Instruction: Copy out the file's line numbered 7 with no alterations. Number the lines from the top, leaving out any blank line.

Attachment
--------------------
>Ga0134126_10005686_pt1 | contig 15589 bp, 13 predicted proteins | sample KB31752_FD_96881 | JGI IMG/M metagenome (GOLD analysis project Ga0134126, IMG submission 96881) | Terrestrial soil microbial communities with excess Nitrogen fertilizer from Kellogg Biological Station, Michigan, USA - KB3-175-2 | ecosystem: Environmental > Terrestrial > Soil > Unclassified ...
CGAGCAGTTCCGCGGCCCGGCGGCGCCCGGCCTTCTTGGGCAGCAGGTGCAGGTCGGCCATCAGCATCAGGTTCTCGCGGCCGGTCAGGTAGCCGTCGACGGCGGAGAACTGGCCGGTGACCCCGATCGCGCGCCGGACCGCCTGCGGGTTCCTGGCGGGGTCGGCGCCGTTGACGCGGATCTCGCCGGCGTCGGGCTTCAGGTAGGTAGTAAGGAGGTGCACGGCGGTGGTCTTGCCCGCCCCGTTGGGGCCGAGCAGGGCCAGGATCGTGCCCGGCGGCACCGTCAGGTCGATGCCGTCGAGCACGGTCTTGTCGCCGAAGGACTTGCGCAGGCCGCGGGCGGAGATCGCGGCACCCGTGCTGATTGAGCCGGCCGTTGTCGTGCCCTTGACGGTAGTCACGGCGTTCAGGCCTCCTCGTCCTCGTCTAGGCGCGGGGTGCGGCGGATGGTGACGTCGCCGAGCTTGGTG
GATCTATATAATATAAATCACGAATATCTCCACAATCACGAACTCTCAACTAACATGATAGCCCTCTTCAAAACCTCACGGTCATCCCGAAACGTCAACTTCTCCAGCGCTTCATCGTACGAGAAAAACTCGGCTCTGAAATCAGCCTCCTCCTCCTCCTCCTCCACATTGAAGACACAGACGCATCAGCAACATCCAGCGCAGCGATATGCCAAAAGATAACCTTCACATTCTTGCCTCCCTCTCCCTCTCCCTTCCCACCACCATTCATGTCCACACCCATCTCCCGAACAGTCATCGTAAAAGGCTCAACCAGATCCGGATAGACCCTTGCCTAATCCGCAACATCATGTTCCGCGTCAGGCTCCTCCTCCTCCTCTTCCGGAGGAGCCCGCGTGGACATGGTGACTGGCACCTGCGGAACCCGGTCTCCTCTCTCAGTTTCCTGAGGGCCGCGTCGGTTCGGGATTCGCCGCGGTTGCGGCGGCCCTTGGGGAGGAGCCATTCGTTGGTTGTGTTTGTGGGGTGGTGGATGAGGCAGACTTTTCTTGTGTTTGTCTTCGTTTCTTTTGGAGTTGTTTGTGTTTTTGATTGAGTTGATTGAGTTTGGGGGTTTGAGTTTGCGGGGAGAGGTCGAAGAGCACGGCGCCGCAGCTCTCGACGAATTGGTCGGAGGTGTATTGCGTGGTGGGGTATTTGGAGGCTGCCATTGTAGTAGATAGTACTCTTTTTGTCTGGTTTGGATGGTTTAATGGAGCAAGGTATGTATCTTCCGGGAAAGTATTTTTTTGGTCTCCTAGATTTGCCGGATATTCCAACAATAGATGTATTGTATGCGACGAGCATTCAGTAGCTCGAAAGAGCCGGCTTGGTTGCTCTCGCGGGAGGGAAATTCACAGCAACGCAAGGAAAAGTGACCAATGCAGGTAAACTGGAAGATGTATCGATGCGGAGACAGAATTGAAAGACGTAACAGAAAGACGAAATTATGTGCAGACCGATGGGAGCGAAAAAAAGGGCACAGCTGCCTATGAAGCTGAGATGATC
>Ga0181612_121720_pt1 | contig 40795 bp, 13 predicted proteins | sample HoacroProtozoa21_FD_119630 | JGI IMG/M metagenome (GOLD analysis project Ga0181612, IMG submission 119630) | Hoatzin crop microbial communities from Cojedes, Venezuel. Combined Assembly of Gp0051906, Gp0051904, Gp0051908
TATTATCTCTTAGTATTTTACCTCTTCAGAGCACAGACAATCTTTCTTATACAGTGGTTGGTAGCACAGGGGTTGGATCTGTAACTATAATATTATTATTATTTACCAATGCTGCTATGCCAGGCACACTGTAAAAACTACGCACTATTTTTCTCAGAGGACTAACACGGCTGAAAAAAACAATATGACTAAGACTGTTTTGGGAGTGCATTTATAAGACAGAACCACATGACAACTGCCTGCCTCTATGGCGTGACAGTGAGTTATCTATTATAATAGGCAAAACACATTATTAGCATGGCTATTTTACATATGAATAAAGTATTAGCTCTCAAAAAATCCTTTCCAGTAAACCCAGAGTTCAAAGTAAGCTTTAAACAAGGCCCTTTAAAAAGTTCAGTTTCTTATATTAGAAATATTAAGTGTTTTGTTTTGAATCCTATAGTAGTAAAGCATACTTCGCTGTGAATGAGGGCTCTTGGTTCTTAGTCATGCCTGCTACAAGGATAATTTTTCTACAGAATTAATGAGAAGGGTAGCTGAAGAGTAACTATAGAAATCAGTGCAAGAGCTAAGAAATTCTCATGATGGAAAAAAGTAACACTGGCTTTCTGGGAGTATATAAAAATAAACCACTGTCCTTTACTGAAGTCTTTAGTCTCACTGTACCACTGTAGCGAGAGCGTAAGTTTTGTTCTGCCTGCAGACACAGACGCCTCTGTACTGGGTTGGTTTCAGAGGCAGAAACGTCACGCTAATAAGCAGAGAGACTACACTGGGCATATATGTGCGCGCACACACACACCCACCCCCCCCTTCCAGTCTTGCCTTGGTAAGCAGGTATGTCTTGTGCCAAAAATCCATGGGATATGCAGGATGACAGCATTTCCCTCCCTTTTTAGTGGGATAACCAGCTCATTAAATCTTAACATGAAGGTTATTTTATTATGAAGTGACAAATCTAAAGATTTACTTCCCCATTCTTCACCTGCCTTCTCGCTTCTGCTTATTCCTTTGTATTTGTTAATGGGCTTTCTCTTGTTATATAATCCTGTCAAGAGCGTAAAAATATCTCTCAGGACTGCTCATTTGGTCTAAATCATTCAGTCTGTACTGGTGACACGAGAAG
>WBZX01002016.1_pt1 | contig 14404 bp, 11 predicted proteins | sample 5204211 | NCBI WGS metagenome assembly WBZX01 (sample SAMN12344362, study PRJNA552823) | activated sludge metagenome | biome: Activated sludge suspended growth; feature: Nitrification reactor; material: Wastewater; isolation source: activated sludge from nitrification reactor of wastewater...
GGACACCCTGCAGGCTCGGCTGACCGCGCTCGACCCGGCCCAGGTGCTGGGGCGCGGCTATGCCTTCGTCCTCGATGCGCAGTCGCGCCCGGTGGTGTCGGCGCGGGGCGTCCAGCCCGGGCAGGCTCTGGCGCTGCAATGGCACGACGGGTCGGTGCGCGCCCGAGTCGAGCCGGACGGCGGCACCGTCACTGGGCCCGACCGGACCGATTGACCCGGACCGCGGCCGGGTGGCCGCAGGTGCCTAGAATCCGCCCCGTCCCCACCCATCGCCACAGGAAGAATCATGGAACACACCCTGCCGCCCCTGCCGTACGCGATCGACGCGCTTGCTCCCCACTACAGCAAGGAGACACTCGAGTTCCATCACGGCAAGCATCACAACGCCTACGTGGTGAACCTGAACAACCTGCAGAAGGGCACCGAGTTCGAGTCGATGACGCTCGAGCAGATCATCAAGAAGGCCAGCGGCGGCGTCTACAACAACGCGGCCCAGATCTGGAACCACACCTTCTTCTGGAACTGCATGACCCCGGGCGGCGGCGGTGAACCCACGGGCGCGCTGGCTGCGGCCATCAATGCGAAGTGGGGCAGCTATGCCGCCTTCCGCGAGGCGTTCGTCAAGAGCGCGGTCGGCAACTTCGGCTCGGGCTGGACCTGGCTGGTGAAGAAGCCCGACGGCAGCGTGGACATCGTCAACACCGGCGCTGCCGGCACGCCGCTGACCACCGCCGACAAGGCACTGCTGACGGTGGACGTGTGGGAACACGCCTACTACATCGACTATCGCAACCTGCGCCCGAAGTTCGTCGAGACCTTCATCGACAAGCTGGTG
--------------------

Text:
GGACACCCTGCAGGCTCGGCTGACCGCGCTCGACCCGGCCCAGGTGCTGGGGCGCGGCTATGCCTTCGTCCTCGATGCGCAGTCGCGCCCGGTGGTGTCGGCGCGGGGCGTCCAGCCCGGGCAGGCTCTGGCGCTGCAATGGCACGACGGGTCGGTGCGCGCCCGAGTCGAGCCGGACGGCGGCACCGTCACTGGGCCCGACCGGACCGATTGACCCGGACCGCGGCCGGGTGGCCGCAGGTGCCTAGAATCCGCCCCGTCCCCACCCATCGCCACAGGAAGAATCATGGAACACACCCTGCCGCCCCTGCCGTACGCGATCGACGCGCTTGCTCCCCACTACAGCAAGGAGACACTCGAGTTCCATCACGGCAAGCATCACAACGCCTACGTGGTGAACCTGAACAACCTGCAGAAGGGCACCGAGTTCGAGTCGATGACGCTCGAGCAGATCATCAAGAAGGCCAGCGGCGGCGTCTACAACAACGCGGCCCAGATCTGGAACCACACCTTCTTCTGGAACTGCATGACCCCGGGCGGCGGCGGTGAACCCACGGGCGCGCTGGCTGCGGCCATCAATGCGAAGTGGGGCAGCTATGCCGCCTTCCGCGAGGCGTTCGTCAAGAGCGCGGTCGGCAACTTCGGCTCGGGCTGGACCTGGCTGGTGAAGAAGCCCGACGGCAGCGTGGACATCGTCAACACCGGCGCTGCCGGCACGCCGCTGACCACCGCCGACAAGGCACTGCTGACGGTGGACGTGTGGGAACACGCCTACTACATCGACTATCGCAACCTGCGCCCGAAGTTCGTCGAGACCTTCATCGACAAGCTGGTG